Senna

SENNA. Documentary film. Starring Ayrton Senna, Alain Prost and Frank Williams.Directed by Asif Kapadia. 106 minutes. Rated M (Coarse language).

This documentary has been acclaimed by critics (who welcomed its not having a talking head narrator as well as its editing of a vast amount of race footage and commentaries) and by fans of Formula 1.  It is clearly a labour of love for British director, Asif Kapadia (The Warrior, The Return, Far North) who assembled thousands of feet of film and sifted through them to offer a documentary portrait of Brazilian three time world champion, Ayrton Senna.

Enthusiasts for the film have offered the disclaimer that Senna is not just for petrol heads or more respectable followers for Formula 1.  That may be.  But, many people also have an aversion to this sport, its noise, its big business and cigarette company sponsorship (much in evidence here), the contribution of national and local governments, its politics and rivalries and its dangers.  All of these are very evident in Senna.  They make it just that bit more difficult for some audiences to enjoy the film (as was the case with this reviewer).  That reservation being offered for the wary, we can ask what the film does do.

First of all, it features a great deal of material with Senna himself.  Born in 1960 in Sao Paolo to a comfortable family, a teenage competitor in Karting competition, and then introduced into Formula 1 in his early twenties, he was dead at the age of 34 in a racing crash that was seen the world over on television.  He comes across as a genial personality but also a fairly driven (no pun intended) competitor.  He had natural driving skills and concentration (and we are shown some footage from his on-car camera during races), and appreciated being a world champion.  But he also comes across as sometimes self-deprecating, truly loyal to Brazil, and contributing to the well being of his compatriots in donations and a foundation.  He also frequently uses God language in his explanations of what makes him tick. And his English, accent and vocabulary,  is very impressive.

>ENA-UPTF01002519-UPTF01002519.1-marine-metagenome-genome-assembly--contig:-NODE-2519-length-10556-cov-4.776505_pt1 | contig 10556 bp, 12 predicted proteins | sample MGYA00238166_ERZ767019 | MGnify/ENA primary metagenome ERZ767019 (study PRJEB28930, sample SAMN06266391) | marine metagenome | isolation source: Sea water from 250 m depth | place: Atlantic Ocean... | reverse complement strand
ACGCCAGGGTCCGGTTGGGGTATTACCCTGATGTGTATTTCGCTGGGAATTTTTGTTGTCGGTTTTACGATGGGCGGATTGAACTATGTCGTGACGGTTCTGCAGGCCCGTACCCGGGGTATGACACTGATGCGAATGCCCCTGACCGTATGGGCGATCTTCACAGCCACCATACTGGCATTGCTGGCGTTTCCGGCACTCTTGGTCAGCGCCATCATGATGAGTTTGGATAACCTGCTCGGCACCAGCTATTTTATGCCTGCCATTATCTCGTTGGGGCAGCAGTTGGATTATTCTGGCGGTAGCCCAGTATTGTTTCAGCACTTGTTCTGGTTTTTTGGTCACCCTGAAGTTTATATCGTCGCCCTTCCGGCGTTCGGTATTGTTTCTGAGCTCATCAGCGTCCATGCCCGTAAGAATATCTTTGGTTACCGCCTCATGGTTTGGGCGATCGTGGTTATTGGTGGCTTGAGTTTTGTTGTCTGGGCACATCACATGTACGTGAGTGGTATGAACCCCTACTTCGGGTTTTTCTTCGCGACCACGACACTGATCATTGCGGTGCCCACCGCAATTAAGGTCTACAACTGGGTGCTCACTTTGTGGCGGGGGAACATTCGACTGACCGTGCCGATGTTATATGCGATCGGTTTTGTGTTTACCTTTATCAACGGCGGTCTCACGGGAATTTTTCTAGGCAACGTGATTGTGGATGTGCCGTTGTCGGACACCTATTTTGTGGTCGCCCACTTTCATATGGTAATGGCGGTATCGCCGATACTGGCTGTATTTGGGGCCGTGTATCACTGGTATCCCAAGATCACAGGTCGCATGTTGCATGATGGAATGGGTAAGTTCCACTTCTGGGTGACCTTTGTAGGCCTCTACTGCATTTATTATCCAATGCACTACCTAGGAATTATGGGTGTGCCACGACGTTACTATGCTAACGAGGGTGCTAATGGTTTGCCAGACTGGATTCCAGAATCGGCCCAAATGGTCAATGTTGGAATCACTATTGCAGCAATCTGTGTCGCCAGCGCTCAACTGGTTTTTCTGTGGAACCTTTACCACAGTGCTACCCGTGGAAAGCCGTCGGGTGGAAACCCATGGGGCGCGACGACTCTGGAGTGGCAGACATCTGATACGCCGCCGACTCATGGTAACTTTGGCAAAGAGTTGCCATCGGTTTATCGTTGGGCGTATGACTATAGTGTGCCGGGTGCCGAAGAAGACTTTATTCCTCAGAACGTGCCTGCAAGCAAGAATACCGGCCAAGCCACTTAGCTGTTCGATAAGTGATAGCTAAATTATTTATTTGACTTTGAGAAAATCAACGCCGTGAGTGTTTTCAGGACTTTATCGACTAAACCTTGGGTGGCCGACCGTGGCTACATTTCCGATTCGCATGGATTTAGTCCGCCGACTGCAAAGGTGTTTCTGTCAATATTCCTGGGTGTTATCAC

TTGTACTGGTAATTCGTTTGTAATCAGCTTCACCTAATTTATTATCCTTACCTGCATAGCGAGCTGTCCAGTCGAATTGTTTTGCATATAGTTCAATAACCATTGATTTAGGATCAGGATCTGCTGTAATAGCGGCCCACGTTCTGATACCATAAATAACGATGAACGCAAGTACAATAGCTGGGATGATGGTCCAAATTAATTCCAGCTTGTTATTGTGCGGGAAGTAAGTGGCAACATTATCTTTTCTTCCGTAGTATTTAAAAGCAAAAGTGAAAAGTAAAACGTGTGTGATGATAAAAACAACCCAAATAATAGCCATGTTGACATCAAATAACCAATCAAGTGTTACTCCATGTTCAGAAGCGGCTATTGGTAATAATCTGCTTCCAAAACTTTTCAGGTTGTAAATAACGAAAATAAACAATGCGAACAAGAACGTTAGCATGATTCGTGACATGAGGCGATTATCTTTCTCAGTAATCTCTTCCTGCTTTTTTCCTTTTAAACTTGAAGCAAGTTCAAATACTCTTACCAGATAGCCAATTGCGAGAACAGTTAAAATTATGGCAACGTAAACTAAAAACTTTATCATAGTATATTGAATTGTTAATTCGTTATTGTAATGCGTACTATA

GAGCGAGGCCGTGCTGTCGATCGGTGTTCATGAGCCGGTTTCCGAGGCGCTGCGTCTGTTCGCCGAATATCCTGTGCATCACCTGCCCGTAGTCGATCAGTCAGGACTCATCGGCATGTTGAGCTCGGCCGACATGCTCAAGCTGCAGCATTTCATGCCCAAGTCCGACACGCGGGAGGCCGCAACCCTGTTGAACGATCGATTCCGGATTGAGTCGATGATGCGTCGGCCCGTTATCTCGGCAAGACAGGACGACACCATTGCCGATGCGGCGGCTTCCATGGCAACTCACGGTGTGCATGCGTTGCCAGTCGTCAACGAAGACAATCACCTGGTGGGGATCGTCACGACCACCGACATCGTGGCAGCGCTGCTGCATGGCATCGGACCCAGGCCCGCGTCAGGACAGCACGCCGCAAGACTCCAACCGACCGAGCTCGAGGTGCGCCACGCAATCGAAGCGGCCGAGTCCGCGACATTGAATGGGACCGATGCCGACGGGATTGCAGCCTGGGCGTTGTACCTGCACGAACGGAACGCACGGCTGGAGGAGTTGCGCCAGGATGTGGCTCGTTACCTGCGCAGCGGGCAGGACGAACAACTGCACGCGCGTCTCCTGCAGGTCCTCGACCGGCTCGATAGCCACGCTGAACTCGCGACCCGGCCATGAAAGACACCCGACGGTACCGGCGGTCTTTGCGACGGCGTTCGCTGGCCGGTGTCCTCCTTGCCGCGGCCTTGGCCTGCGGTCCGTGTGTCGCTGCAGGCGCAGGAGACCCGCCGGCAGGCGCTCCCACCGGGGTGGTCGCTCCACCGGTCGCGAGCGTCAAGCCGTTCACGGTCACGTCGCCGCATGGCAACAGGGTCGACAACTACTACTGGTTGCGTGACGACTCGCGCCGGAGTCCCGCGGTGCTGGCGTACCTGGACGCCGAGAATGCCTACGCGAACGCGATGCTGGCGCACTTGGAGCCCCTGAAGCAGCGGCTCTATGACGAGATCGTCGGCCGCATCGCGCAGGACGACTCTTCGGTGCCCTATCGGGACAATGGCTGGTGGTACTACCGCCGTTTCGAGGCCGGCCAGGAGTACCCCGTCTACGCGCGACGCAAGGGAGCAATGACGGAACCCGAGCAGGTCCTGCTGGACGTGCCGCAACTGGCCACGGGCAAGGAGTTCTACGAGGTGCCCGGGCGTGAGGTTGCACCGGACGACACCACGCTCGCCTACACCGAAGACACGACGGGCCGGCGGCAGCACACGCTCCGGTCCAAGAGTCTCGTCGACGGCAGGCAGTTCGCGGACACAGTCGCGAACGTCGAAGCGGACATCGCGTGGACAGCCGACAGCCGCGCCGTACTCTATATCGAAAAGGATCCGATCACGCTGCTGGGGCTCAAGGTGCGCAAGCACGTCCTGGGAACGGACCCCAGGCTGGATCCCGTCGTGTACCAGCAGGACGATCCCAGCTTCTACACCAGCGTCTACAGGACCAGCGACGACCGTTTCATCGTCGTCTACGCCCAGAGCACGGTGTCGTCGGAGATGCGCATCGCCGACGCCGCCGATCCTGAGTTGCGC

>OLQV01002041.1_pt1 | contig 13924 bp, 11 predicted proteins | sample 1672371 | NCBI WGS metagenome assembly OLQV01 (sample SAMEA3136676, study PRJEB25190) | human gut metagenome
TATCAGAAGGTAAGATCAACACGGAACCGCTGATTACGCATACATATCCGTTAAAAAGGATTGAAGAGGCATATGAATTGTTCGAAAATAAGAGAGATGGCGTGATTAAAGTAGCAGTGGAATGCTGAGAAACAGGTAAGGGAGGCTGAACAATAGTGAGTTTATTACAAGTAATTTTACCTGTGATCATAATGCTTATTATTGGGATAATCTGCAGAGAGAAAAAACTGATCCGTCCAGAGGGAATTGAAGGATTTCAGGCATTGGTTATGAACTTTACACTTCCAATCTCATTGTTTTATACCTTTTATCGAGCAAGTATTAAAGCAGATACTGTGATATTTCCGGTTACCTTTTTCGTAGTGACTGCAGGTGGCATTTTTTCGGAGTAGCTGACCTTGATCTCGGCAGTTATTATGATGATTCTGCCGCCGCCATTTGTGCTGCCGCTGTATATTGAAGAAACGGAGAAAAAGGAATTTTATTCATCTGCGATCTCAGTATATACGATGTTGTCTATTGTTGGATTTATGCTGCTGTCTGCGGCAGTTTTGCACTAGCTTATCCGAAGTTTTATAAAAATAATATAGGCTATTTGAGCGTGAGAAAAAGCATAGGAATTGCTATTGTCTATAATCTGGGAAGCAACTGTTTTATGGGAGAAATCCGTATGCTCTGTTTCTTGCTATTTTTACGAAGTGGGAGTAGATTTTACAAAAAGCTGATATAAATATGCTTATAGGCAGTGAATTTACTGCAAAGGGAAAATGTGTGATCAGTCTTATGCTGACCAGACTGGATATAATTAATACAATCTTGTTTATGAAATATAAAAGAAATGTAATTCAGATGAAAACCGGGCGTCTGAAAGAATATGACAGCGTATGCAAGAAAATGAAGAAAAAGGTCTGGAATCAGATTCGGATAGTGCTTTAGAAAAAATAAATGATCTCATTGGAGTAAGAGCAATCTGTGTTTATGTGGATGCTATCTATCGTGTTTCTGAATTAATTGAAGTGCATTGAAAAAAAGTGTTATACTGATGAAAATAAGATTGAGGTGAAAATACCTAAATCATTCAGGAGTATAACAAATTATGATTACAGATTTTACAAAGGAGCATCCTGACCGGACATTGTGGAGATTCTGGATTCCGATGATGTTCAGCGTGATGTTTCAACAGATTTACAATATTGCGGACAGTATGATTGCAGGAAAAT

If there is a villain in this drama to Senna’s hero, it is his French partner and rival, Alain Prost, who is painted as an antagonistic grouch, but who still is a member of the Senna Trust Board.  There are references to Nigel Mansell and Michael Schumacher and there are views of tragic accidents and some deaths.  Senna is shown as being concerned about safety, arguing against the president of the sport’s governing body for better conditions on the track.  After his death, his doctor friend Sid Watkins was appointed to improve health and safety standards in the sport and there has not been a death since.

This means that audiences will take out of the film what interests them.  Some will look at the racing footage.  Others will be impressed with the portrait of Senna himself.  Others will be intrigued by the competitiveness and the sport politics.  Senna does provide enough material for all these interests.

Fr Peter Malone MSC is an associate of the Australian Catholic Office for Film & Broadcasting.

Universal.

Out 11th August 2011.

 


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